Green Bonds, Carbon Taxes, and Market Failures
THE gathering dangers of global warming for life necessitate that humanity collapse its dependency on fossil fuel energy (FFE). Ecological fiduciary responsibility requires shifting balance from political restraint to action. The challenges of managing a drawdown of FFE’s in concert with economic security, while significant, are often exaggerated. Recent research and analysis show that oil and coal-fired power plants exact pollution damages larger than the economic value they add. For example, accounting for the gross external damages (GED) from coal would add ~17.8¢ per kilowatt-hour (kWh) of electricity generated. In 2012, German utilities will obtain rooftop solar on long-term contracts for ~23¢/kWh. Large projects will receive just 18.7¢/kWh. This makes it very likely that solar electricity will be cheaper than that from coal by late 2013 in Germany. And as a result of California’s clean air bill A.B. 32 it will not be far behind. It is clear that GED considerations further strengthen the economic argument for decarbonizing our economy and that the trend of lower cost cleaner energy is accelerating. This can be contrasted with growing purchase and societal costs, often going unpaid, of FFEs.
What would a program similar to the Germany’s do for market and external costs in the U.S. market? More abundant sunshine in the many areas of the US (29% in Minneapolis and up to 70% in Los Angeles) makes parity with Germany easily attainable. Americans could buy solar energy on long-term contract fors 18.6 ¢/kWh in Minneapolis and just 15.4 ¢/kWh in Los Angeles, taking into account only current subsidies. Factor in the federal 30% solar tax credit, and solar could be had for 14.3¢/kWh in Minneapolis and 11.8 ¢/kWh in Los Angeles.
Impediments remain to growing solar as percentage of US energy sources. For example GEDs and Energy Return on Energy Invested (EROEI) of solar modules are different. Solar cells are built in Europe with its mix of electricity generation of nuclear, wind and other sources and must be compared to building solar cells in China, which has mostly coal-generated electricity and higher GEDs. A more robust body of research for Life Cycle Analyses (LCA) of solar plants is needed as they are increasingly built at scale.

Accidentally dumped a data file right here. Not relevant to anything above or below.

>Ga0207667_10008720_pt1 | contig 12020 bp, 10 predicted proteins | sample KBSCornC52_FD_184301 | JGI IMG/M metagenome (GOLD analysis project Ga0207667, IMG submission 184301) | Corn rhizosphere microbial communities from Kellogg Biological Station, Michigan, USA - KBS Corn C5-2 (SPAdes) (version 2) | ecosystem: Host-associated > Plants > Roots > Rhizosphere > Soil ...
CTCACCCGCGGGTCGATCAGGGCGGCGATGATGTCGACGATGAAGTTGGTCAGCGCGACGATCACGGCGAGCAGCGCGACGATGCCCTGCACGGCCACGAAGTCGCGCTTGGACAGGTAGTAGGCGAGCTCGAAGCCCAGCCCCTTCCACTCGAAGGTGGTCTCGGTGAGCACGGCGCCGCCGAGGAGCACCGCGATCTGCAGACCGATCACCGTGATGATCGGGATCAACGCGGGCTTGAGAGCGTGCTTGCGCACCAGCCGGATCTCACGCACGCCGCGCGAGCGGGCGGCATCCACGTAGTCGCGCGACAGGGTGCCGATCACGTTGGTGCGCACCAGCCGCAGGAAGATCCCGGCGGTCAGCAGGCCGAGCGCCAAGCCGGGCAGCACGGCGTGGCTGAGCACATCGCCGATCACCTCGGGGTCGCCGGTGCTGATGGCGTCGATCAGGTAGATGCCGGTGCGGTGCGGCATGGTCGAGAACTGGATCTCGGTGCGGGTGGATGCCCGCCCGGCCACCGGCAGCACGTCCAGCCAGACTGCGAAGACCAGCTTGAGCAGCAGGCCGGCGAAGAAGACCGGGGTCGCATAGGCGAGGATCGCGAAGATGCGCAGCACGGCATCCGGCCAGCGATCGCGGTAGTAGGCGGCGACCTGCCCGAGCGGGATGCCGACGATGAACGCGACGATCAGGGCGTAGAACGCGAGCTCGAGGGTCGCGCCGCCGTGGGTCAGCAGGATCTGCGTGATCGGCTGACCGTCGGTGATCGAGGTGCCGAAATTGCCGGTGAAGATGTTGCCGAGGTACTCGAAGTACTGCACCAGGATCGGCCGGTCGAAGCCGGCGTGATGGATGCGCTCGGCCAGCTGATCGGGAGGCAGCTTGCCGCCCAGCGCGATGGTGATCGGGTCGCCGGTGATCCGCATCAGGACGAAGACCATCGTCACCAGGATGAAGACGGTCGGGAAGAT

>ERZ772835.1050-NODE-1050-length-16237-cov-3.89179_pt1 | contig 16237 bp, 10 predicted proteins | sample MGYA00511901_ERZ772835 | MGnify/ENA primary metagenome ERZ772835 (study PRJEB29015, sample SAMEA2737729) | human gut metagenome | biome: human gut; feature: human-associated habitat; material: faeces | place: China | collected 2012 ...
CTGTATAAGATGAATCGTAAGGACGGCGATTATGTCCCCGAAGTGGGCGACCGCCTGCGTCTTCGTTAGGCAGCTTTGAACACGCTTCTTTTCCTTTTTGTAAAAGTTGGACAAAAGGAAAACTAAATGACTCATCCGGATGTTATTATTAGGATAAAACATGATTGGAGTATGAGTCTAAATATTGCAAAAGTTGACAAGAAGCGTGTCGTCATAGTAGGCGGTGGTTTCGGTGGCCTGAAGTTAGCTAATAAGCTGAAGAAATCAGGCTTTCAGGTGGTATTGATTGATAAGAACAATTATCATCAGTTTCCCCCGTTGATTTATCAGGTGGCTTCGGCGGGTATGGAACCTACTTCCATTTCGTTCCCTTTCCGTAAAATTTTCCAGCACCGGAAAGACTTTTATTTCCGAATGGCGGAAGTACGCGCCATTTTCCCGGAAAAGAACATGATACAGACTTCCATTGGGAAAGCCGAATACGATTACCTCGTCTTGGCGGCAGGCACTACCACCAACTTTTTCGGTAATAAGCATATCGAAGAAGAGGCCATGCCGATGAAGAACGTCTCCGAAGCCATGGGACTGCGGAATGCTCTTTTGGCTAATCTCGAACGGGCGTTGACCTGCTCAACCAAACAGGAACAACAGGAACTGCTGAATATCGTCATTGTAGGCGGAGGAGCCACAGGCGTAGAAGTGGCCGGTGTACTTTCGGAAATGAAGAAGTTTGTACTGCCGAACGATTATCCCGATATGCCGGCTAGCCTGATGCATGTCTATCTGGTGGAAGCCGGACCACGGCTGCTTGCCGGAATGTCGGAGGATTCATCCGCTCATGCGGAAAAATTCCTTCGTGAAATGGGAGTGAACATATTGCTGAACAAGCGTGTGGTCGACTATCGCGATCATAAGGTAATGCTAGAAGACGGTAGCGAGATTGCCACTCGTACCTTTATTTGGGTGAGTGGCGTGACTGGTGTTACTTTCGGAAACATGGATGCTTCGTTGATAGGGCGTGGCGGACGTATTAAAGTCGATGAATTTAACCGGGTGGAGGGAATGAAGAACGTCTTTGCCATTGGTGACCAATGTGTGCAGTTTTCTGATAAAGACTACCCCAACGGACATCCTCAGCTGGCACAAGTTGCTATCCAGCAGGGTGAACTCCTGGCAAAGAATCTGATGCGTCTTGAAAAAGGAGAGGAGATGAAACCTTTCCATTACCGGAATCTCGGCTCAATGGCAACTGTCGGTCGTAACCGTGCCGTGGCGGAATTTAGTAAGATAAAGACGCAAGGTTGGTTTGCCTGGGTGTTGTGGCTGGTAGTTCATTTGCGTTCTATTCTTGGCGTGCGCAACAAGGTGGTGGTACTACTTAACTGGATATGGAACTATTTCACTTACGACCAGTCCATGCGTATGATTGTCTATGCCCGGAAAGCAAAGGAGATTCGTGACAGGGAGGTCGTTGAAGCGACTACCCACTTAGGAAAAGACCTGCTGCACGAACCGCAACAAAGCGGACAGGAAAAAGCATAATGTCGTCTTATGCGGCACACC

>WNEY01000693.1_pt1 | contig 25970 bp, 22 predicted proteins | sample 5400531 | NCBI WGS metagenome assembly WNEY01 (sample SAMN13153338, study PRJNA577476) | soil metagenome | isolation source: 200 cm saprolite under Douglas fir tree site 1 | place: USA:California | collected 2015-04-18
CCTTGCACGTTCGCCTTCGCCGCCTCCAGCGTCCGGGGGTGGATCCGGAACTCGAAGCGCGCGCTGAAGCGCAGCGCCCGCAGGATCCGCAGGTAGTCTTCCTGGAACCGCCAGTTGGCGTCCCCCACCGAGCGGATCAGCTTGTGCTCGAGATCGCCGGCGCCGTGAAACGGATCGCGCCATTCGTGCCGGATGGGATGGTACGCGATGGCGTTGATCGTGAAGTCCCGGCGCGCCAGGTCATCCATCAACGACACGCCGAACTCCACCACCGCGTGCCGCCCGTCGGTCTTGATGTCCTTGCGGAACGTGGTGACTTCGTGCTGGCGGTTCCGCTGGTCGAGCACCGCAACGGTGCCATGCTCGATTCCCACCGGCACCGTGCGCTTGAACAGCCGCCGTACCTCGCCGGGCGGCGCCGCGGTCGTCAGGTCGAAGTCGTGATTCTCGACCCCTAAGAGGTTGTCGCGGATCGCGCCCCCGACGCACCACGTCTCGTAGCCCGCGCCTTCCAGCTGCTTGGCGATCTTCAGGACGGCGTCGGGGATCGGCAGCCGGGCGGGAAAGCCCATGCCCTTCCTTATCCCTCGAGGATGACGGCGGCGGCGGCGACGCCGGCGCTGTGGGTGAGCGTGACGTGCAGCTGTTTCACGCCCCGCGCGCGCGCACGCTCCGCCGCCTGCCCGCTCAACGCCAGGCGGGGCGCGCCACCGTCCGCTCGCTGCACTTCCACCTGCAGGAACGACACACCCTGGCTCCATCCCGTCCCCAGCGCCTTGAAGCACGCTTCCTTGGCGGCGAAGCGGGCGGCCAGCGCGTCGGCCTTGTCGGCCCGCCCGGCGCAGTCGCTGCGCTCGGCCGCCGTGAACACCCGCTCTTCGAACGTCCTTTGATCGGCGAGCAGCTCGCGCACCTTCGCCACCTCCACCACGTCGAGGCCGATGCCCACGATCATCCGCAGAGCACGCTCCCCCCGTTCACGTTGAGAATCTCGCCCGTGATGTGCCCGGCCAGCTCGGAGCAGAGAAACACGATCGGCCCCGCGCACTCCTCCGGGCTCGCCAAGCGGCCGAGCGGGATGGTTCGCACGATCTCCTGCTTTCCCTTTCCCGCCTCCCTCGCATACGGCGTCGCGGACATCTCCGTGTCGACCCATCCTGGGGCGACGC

But, what about financing and scaling across the US? The existential challenges of deploying renewable energy (RE) sources to address global warming can be met like those of the Great Depression, World War II, and space exploration: 21st century versions of War Bonds and Patriot Taxes integrated with coherent public-private partnerships to develop RE sources and infrastructure. Two of the world’s largest economies in Germany and California are leading the way. Yet fossil fuel marketers still dominate the debate contending that higher (FFE) prices hurt the public economy and that renewables are impractical despite the evidence to the contrary.
Ambitious politicians assure the public they can control the cost of energy and low energy prices. They argue that there is no need or, indeed, no substantial benefit from clean energy investment subsidies but support ~12x more subsidies for FFE over RE . Meanwhile, public investment in RE projects that benefit the economy and ecology are to be found everywhere, and financial, technological, and policy innovations instantiate sustainable growth. Both Germany and California are ahead of schedule for supply from their RE investments. Yet Germany is planning to cut its subsidies via its Feed-In-Tariff (FIT) while RE plants in California come online. So more hard work to implement policy to accelerate deployment and remove market barriers lies ahead.